Giant mecha robots, capable of inflicting and sustaining immense damage, have long been showcased in Japanese pop culture. The first appearance in manga of such a large robot was Tetsujin 28-go, which debuted in 1956. Other manga and anime series built upon the idea until the mecha robot trope became a recognized subgenre of fiction in Japan. Beginning in the ’90s, there has been a vast and growing market in the United States for Japanese animation and comics, including those titles that feature futuristic, hardcore robots.
Though fans of these robots have for many years had to content themselves with watching and reading fictional depictions of them, that’s about to change. In June this year, the American firm MegaBots challenged Suidobashi Heavy Industries of Japan to a robot duel to take place in about a year. Incredible as it may seem, both companies, prior to the challenge, had already produced robots capable of participating in such a brawl. The Mk. II robot by MegaBots can move at a top speed of 2.5 miles per hour and is designed mostly for long-range, projectile combat. Japan, however, boasts the mighty Kuratas robot, which moves at up to 6 miles per hour and can be equipped with diverse weapons systems, including a BB cannon, a launcher and a giant hand. The founder of Suidobashi, Kogoro Kurata, accepted the challenge but added the proviso that he wants the robots to grapple in hand-to-hand combat rather than just firing guns from afar.
Kurata stated that he was entranced by mecha robots from a young age and thought that they would become commonplace. “But no matter how long I waited, people were only able to make small robots…I thought ‘I can’t wait anymore,’ and set out to make one myself.” The co-founder of MegaBots, Gui Cavalcante, is driven by the vision of a sports league allowing spectators to cheer on their favorite robots as they face off head-to-head.
Although a few precursors to the modern warrior robot trend can be found in the works of Jules Verne and H.G. Wells, the modern concept originated in Japan. Popular entries in this category of fiction have included Mazinger Z in the early ’70s and Mobile Suit Gundam a popular anime series that debuted in 1979 and has become a long-running franchise, reminiscent of the Star Trek properties in its broad appeal and longevity.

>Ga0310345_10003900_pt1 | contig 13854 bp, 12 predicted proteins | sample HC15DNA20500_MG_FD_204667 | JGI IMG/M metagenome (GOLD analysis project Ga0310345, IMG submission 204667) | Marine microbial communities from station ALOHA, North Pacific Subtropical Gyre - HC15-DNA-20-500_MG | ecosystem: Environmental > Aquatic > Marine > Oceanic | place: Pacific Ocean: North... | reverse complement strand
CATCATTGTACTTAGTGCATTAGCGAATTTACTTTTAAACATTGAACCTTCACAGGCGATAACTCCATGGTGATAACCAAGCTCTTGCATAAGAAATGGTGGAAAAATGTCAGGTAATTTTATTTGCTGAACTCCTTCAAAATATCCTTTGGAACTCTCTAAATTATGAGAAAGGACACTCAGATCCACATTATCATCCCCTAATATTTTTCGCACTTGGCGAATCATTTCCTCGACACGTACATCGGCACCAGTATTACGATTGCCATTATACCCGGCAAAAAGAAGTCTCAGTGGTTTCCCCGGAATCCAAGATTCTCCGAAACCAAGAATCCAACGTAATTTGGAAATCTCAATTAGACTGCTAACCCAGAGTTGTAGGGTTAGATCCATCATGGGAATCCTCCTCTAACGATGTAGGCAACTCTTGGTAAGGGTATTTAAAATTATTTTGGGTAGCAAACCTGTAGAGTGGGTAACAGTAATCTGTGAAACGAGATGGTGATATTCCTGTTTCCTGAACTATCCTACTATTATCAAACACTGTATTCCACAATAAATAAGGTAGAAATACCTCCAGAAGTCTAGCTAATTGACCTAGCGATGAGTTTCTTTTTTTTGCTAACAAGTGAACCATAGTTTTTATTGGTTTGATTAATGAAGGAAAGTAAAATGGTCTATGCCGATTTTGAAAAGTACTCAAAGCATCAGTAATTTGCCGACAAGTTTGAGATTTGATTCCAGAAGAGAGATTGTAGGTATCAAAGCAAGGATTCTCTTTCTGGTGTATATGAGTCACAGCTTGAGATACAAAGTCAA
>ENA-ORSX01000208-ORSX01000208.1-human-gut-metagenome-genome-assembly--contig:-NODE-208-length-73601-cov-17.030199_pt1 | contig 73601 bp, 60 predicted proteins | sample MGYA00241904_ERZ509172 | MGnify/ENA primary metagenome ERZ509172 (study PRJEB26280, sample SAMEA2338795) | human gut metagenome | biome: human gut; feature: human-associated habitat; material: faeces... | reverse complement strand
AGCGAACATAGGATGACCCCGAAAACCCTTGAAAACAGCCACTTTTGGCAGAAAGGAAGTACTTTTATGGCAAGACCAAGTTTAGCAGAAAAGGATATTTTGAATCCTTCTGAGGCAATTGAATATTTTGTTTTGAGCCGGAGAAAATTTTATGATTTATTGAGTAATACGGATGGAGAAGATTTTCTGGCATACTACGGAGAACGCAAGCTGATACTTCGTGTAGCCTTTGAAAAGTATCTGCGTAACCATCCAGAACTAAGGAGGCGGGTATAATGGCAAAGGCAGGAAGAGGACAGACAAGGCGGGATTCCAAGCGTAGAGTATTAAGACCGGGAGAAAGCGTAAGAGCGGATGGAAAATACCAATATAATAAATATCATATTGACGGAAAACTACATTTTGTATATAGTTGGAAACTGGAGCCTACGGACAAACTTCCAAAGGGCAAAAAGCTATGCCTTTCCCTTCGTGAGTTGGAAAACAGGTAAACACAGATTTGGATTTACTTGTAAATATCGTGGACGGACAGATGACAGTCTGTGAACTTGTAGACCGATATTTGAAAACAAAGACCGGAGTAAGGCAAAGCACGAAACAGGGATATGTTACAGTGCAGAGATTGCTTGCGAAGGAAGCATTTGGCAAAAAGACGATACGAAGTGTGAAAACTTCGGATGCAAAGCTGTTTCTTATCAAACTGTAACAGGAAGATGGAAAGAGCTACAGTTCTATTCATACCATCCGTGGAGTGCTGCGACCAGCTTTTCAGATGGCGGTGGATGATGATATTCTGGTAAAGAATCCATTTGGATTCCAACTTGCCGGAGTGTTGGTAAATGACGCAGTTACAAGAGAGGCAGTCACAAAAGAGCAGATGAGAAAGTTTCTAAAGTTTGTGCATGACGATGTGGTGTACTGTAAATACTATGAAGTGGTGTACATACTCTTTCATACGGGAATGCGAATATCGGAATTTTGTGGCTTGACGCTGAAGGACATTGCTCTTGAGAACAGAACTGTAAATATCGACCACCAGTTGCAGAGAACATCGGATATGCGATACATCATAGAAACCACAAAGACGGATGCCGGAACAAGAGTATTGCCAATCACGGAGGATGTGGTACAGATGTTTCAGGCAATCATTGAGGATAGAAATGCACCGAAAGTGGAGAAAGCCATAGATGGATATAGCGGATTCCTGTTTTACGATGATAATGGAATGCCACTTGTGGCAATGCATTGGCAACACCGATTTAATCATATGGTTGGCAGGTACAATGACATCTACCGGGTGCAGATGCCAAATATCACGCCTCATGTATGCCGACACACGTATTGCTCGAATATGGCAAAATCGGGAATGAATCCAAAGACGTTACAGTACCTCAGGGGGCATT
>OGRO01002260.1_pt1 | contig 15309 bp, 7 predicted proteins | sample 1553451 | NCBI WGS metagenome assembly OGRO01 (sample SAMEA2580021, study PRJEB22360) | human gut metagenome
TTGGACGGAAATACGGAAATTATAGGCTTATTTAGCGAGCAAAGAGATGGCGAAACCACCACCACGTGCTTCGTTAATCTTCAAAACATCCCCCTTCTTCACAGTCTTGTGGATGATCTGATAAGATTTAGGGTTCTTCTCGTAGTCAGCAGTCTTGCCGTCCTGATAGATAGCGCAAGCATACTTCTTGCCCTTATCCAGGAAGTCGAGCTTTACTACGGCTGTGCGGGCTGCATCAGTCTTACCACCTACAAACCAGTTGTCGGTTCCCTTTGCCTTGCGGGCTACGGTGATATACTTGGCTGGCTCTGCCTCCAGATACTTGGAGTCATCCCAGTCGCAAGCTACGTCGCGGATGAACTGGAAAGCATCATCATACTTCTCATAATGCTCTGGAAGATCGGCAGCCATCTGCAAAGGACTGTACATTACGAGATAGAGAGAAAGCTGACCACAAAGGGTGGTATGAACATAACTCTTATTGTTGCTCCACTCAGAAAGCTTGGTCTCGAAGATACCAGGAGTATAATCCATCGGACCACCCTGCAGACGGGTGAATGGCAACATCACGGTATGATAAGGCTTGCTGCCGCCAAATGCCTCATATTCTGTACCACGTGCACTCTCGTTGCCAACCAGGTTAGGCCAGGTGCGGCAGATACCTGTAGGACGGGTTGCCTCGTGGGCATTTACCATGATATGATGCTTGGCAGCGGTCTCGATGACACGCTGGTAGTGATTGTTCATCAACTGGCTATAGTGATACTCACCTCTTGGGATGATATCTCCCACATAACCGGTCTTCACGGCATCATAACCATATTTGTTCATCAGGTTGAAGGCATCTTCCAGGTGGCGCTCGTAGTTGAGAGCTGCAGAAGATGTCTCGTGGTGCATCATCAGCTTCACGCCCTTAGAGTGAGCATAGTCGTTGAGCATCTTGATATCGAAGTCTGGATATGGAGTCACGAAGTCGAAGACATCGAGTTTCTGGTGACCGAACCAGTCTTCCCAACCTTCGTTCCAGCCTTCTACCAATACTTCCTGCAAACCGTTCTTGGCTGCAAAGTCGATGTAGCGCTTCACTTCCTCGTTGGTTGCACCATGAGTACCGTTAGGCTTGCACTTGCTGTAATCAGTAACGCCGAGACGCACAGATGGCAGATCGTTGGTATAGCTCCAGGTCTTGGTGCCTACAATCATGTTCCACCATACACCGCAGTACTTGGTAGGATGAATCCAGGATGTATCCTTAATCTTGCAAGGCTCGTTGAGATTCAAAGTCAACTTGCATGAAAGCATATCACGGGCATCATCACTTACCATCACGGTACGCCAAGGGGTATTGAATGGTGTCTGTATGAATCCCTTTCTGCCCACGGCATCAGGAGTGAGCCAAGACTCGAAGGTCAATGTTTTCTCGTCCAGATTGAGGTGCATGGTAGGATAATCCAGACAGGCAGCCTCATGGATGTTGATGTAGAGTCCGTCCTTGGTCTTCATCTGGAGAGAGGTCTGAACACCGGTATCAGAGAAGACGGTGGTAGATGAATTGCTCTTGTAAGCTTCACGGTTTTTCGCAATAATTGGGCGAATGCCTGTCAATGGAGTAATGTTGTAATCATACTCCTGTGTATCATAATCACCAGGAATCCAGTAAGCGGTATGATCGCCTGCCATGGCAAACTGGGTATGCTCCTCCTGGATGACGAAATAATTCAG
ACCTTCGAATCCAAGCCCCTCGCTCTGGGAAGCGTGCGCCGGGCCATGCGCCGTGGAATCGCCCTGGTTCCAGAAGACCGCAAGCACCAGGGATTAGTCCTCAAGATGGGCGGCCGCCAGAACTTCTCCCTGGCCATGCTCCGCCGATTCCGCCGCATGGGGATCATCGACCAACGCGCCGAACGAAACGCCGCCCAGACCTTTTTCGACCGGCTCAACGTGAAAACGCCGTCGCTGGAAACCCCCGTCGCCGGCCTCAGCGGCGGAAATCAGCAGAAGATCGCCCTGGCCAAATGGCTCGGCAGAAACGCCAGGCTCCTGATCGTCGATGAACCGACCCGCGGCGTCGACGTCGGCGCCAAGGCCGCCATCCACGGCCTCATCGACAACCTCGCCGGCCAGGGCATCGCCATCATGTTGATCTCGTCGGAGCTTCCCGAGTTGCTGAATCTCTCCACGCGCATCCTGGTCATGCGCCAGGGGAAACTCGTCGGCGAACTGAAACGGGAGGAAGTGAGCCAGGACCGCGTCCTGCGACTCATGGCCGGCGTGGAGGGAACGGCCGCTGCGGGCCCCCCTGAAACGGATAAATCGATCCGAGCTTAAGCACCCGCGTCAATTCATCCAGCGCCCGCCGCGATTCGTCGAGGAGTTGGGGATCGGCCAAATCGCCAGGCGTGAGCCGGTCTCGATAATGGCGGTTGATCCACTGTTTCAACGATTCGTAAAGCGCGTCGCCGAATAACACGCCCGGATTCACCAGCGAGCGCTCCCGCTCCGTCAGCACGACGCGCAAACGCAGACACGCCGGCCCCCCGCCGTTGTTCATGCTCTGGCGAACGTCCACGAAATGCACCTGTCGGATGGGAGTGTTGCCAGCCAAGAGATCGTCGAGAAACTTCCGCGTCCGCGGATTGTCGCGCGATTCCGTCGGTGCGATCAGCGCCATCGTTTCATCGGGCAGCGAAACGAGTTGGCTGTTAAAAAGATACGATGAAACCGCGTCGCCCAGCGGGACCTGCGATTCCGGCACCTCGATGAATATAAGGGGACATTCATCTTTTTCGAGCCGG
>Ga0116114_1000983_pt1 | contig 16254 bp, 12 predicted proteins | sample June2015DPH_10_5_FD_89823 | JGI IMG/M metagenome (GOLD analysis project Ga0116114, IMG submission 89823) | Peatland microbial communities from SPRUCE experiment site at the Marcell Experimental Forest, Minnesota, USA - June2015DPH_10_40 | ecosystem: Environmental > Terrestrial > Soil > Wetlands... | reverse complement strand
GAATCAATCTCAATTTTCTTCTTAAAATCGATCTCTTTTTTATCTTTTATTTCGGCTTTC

The Kuratas robot is actually for sale for about $1 million each, so members of the public can have their very own mecha robots. If that’s out of your price range, you may wish to consider the Landwalker by Sakakibara Machinery Works, which comes with a price tag of a “mere” $318,000. The Kuratas received more than 3,000 orders from customers, who all eventually backed out of their purchases. Perhaps they were enthralled with the prospect of owning a human-controlled, multi-ton, gun-wielding robot like they had seen in Mobile Suit Gundam but then changed their minds when faced with the prospect of paying $1 million. Of course, automated technology is available at more reasonable price points in smart home appliances and automated security systems, but those applications are just not as undeniably cool as fighting robots are.
The rules and venue for the upcoming contest have yet to be determined, but it’s likely that both teams will implement changes and upgrades to prepare their robots before it’s showtime. If the battle were to happen today, it’s likely that Team Japan would take the victory because Kuratas can handle both melee and distance fighting. But MegaBots has started a Kickstarter campaign to add armor and close-range combat weaponry to the Mk. II. More than $450,000 has already been pledged of the $500,000 goal. Assuming the desired upgrades are successfully implemented, it could be a close contest indeed.
While we’ve seen many encounters between miniaturized robots trying to push each other or knock each other down, this upcoming battle will be the first involving huge robots utilizing industrial-grade weaponry. Regardless of the outcome, it will truly be something to behold and might even be considered a historic event if this type of combat ends up becoming popular in the future.